Little Kitty – Kodkod

If you have never loved and been loved in return by a cat or other pet, I would argue that you have never really lived. The love you feel for a cat and the love that a cat gives to you is among the truest and purest form that love can take. When you experience that love, you become a better person with a greater capacity to share that love with others in your life.
I have very recently lost the light of my life, Elly, the cat that has been with me for 18 years. She went on her own time out in the garden where she loved to be and had loving support all the way. I have never missed anyone so much and the pain of her death is still raw. But that pain comes from my love for her. I am so thankful for the time I was given with her and will always love her infinitely. She was the most special friend that anyone could ever have and I am glad that she went peacefully and didn’t have to suffer.
This is for Elly. I will love you forever, little girl!

The kodkod (Leopardus guigna) is the smallest wild cat in the Americas, and rivals several other species for the title of smallest cat in the world. This tiny cat barely reaches 6 pounds (smaller than the average house cat) and lives in the montane areas of Chile and a small portion of Argentina. It prefers dense undergrowth in its moist, temperate evergreen forest habitat, and can be found up to the tree line at around 6,300 feet. Although this cat is usually brownish yellow with black spots, melanism is common. The paws are large with black pads and its ears are rounded with a white spot on the back of each one. The kodkod’s short, bushy tail, small frame, and petite facial features give it the appearance of a kitten, even when it is a full grow adult.

There is still not much known about this small cat, and its populations are dwindling. An estimated 10,000 cats are left in the wild, no single population exceeding 2,000 individuals. Kodkods are sometimes killed for raiding chicken coops or accidentally caught in fox traps. The cats are also illegally trapped for their fur. Perhaps the biggest threat to the kodkod, though, is habitat loss and fragmentation. Kodkods don’t do well in deforested areas. They need at least a thick ground cover such as scrub to survive, and stick exclusively to the forested corridors around developed or farmed areas.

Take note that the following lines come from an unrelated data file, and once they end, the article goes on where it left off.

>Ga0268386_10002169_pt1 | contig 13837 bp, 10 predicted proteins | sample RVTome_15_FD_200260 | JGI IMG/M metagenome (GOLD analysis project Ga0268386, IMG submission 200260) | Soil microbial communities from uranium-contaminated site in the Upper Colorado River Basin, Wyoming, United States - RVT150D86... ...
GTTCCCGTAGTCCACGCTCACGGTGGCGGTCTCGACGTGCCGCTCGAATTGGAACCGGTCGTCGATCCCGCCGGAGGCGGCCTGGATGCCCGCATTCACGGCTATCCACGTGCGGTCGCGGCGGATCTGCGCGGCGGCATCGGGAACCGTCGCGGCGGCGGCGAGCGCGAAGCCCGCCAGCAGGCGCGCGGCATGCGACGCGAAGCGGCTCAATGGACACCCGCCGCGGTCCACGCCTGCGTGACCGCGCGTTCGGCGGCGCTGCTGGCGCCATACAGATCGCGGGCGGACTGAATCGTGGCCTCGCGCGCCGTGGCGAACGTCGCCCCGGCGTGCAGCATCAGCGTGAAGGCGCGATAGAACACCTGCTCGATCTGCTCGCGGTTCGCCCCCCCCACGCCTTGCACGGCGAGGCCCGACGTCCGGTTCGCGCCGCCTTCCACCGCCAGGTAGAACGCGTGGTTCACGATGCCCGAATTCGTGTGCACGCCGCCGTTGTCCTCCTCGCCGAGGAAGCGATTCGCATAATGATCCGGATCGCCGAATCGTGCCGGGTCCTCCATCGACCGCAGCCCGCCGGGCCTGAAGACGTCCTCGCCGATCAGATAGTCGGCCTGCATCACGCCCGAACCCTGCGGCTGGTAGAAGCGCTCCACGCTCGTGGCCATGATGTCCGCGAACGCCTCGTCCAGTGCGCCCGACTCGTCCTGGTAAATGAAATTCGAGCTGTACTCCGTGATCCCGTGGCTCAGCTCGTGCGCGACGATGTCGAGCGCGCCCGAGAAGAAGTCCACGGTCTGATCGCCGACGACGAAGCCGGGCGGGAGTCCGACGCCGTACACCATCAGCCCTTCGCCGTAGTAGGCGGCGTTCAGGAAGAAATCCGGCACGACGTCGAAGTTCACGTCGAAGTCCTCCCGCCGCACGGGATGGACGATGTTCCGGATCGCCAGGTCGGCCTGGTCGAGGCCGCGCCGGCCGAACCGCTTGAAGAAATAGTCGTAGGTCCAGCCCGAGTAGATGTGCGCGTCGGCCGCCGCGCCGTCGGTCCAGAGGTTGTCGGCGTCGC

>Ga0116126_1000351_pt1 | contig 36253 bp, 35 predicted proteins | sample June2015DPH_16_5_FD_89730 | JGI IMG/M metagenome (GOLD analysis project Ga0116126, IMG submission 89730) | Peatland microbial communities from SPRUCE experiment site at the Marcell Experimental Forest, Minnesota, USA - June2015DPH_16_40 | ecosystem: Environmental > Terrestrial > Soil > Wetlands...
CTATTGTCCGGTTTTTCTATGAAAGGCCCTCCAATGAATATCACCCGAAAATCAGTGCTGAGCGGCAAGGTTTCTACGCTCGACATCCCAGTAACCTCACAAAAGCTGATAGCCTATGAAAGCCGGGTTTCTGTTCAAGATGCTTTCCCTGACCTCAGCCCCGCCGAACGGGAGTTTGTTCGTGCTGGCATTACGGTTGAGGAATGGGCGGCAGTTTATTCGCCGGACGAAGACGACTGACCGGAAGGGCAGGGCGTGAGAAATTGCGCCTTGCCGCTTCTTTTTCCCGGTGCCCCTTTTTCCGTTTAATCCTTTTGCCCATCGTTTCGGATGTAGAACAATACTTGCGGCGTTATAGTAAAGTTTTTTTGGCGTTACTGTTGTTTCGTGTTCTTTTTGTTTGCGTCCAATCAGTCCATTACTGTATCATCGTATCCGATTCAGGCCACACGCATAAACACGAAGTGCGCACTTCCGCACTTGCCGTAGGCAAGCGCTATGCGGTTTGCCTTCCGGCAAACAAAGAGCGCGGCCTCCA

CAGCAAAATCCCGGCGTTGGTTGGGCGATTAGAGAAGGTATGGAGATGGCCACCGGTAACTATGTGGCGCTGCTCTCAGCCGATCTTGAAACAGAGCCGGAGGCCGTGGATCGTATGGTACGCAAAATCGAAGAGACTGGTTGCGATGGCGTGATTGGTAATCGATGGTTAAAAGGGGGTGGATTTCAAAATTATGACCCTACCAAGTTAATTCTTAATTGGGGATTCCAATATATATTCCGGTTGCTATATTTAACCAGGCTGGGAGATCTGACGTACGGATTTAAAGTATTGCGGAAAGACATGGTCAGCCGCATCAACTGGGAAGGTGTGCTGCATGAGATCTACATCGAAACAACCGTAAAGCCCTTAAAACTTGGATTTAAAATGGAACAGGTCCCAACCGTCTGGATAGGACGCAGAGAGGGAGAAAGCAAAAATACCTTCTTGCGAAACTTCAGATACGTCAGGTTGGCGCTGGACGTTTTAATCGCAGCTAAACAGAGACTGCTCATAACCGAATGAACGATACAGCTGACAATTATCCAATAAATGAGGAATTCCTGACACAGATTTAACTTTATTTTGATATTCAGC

Kodkod held by a biologist.

In contrast to other cats, kodkods are equally active at night and during the day. Around humans, however, they are strictly nocturnal. They appear in areas where there are high numbers of small, mouse sized prey and not many larger predators. This relative lack of competition gives them the opportunity to flourish on the abundance of food and raise their one to three kittens.

There are many conservation laws and programs in place to protect this special little cat and its close relatives like the oncilla and Geoffroy’s cat. We treat our pets as family and give them all the love we have, doing whatever we can to support them. Why can’t we show wild cats this same love? They’re really not that different.

1. “Kodkod.” Felidae Conservation Fund. Felidae Conservation Fund, 2013. Web. 22 July 2015. <>.

2. “Guigna Facts.” Big Cat Rescue., 15 Mar. 2015. Web. 22 July 2015. <>.

3. “Kodkod.” International Society for Endangered Cats (ISEC) Canada. ISEC Canada, 2014. Web. 22 July 2015. <;.

4. Napolitano, C., Gálvez, N., Bennett, M., Acosta-Jamett, G., and Sanderson, J. “Leopardus Guigna (Chilean Cat, Guiña, Kodkod).” Red List. International Union for the Conservation of Nature, 2015. Web. 22 July 2015. <;.

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